The conflicting interpretations of humanity by Sepulveda and las Casas capture the dominant ideologies of Western empires, imperialisms, and colonialisms. At one end, the (racial) other is inhuman or subhuman. This justifies enslavement, atrocities, and even annihilation as strategies of the civilizing mission. At the other end, conquest, occupation, and forceful conversion are strategies of spiritual or material development, of progress and integration of the innocent, naïve, undeveloped others into the main body of humanity.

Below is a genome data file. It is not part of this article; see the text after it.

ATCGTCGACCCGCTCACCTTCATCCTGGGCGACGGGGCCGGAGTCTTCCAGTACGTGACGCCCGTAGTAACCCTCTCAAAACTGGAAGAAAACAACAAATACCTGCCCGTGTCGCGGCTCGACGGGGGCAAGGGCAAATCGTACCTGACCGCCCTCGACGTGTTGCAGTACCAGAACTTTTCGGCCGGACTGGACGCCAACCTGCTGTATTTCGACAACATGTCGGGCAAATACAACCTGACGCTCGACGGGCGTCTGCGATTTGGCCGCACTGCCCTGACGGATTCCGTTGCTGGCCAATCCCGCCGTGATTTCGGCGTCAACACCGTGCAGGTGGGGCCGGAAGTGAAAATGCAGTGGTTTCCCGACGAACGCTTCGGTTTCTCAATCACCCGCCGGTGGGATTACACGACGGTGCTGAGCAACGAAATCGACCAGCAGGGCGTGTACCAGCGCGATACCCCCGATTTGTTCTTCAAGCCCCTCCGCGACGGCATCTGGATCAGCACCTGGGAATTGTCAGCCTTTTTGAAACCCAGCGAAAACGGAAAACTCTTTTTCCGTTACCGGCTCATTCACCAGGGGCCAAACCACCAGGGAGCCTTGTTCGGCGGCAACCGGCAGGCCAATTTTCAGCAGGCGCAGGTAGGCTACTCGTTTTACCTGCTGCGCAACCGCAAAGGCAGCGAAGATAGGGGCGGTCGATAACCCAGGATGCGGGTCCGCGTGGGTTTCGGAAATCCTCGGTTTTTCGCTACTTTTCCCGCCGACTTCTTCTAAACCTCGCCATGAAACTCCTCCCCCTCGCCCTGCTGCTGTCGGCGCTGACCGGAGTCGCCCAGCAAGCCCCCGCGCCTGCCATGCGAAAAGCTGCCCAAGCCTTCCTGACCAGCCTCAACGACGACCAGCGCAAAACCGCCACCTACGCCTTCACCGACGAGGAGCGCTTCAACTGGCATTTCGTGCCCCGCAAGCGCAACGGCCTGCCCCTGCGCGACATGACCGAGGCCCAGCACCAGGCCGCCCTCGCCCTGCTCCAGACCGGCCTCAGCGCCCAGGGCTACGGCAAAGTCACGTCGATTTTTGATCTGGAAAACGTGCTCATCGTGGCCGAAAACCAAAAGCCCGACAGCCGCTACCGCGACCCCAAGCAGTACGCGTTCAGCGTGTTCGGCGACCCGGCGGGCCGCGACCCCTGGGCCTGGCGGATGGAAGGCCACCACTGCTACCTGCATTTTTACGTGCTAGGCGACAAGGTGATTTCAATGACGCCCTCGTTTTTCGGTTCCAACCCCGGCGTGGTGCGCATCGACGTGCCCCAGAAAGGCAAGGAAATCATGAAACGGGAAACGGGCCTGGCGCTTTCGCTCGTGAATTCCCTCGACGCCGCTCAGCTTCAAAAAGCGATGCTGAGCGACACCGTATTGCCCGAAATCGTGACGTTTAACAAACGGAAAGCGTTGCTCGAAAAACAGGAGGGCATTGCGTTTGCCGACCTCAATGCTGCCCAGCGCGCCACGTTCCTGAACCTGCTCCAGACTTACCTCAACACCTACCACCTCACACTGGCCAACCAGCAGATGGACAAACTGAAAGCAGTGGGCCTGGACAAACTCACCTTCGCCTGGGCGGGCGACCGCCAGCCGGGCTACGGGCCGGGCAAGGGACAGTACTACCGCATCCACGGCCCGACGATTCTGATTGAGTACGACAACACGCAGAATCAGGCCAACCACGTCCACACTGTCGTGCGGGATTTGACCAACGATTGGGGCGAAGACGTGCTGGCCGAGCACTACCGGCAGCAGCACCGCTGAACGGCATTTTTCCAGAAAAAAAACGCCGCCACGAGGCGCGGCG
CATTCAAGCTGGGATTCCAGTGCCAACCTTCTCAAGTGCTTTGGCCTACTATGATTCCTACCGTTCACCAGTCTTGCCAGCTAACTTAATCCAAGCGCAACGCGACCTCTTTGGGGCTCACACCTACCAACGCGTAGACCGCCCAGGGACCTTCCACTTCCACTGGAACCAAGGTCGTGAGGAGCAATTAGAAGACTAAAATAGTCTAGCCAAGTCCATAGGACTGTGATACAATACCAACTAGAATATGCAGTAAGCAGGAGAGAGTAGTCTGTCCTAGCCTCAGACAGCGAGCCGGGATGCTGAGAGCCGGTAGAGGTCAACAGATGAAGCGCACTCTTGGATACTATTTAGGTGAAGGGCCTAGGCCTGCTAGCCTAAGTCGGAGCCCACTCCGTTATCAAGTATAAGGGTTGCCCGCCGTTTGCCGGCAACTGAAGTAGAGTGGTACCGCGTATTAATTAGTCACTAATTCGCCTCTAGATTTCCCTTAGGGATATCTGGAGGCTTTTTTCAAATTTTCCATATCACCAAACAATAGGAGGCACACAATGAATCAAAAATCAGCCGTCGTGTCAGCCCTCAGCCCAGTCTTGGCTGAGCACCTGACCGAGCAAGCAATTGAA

These two definitions and strategies towards otherness act as supports of western subjectivity. The helplessness, passivity, and inferiority of the “undeveloped” others turns them into our narcissistic mirror-image and potential double. These unfortunates are the infants of humanity. They are victimized and sacrificed by their own radical evildoers; they are rescued by the West who helps them grow, develop and become our likeness. Because the victim is our mirror image, we know what his interest is and impose it “for his own good.” At the other end, the irrational, cruel, victimizing others are projections of the Other of our unconscious. As Slavoj Žižek puts it, “there is a kind of passive exposure to an overwhelming Otherness, which is the very basis of being human … [the inhuman] is marked by a terrifying excess which, although it negates what we understand as ‘humanity’ is inherent to being human.”7Slavoj Žižek, “Against Human Rights 56,” New Left Review (July–August 2005), 34. We have called this abysmal other lurking in the psyche and unsettling the ego various names: God or Satan, barbarian or foreigner, in psychoanalysis the death drive or the Real. Today they have become the “axis of evil,” the “rogue state,” the “bogus refugee,” or the “illegal” migrant. They are contemporary heirs to Sepulveda’s “monkeys,” epochal representatives of inhumanity.